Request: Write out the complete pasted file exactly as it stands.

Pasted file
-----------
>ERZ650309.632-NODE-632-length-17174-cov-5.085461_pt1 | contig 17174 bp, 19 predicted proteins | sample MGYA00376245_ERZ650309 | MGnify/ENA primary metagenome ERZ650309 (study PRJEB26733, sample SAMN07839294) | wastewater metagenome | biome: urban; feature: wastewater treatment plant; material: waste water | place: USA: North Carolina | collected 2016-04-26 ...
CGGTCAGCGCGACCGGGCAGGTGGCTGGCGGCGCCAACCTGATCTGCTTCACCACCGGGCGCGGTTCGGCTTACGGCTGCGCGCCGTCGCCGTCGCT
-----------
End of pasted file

>ERZ650309.632-NODE-632-length-17174-cov-5.085461_pt1 | contig 17174 bp, 19 predicted proteins | sample MGYA00376245_ERZ650309 | MGnify/ENA primary metagenome ERZ650309 (study PRJEB26733, sample SAMN07839294) | wastewater metagenome | biome: urban; feature: wastewater treatment plant; material: waste water | place: USA: North Carolina | collected 2016-04-26 ...
CGGTCAGCGCGACCGGGCAGGTGGCTGGCGGCGCCAACCTGATCTGCTTCACCACCGGGCGCGGTTCGGCTTACGGCTGCGCGCCGTCGCCGTCGCT